Who benefits from President Barack Obama's immigration plan, by the numbers

President Barack Obama's administrative actions will cover as many as 5 million immigrants living in the country illegally. Rough estimates of those affected:


4.1 million: Parents of U.S. citizens and legal permanent residents who have lived in the United States for at least 5 years

Homeland Security Secretary Jeh Johnson told immigration enforcement employees Thursday that the government estimates that there are roughly 4.1 million people in this category, and they will qualify for protection from deportation. Not all of those people are expected to sign up, and some may already be participating in previously announced protection programs.


290,000: Immigrants who came to the U.S. as children before 2010

The Migration Policy Institute, an immigration think tank in Washington, estimates that as many as 290,000 people could qualify under liberalized requirements for the Deferred Action for Childhood Arrivals program, originally launched in 2012. DACA previously had been limited to immigrants under 31.


610,000: Young immigrants already protected from deportation

According to statistics from U.S. Citizenship and Immigration Services, which oversees immigration benefits for the Homeland Security Department, about 610,000 young immigrants are already shielded from deportation. Hundreds of thousands more people are believed to be eligible for the program.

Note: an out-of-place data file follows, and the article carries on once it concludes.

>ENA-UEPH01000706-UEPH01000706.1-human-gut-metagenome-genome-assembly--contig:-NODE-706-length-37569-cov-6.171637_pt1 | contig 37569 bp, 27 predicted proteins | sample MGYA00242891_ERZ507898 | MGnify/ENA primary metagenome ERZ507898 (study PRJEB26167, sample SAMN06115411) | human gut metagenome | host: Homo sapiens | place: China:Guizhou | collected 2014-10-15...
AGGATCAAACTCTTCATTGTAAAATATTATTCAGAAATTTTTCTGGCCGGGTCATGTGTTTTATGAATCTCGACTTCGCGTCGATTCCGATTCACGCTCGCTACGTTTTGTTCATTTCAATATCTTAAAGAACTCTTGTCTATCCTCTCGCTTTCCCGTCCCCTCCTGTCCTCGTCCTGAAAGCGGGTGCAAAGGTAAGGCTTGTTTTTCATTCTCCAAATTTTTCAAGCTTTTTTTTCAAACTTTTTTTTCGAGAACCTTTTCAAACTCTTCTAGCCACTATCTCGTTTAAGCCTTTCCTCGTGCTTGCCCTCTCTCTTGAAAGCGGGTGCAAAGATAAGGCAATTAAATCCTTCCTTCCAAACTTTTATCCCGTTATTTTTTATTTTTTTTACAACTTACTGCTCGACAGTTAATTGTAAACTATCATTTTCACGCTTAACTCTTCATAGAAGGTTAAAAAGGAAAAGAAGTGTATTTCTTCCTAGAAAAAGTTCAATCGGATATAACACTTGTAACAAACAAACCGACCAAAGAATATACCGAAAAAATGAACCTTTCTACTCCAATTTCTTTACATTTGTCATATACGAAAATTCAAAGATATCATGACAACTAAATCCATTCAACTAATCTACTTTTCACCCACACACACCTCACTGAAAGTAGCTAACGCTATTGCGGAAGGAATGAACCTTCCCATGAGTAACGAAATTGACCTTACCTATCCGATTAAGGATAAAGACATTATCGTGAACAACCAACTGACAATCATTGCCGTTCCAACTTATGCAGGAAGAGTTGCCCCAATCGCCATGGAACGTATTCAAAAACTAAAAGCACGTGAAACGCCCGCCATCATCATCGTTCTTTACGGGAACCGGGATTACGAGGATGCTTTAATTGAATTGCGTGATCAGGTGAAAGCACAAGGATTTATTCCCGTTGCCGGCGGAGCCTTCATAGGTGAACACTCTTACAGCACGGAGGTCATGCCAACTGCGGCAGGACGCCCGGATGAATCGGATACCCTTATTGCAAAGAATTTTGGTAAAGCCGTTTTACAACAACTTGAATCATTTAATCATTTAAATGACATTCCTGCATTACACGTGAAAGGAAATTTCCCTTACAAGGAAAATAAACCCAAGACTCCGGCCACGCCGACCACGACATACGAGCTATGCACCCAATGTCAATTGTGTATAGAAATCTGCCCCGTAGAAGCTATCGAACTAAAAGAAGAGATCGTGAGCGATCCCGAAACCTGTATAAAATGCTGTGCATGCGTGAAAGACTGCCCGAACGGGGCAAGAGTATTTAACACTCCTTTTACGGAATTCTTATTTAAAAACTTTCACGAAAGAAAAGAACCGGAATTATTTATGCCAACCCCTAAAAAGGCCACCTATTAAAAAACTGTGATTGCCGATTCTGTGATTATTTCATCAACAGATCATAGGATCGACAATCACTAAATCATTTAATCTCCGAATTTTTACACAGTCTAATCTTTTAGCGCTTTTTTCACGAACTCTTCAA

Johnson told staffers at USCIS, Customs and Border Protection and Immigration and Customs Enforcement that millions of other immigrants not specifically included in the deportation protection programs wouldn't be priorities for immigration enforcement.

Under Obama's immigration overhaul plan, authorities will now focus enforcement efforts on those immigrants with serious criminal histories, including those who pose a national security or public safety threat or are adult members of a gang. Other priorities include people caught crossing the border illegally or ordered out of the country this year, and those with three or more misdemeanors or "significant" misdemeanors.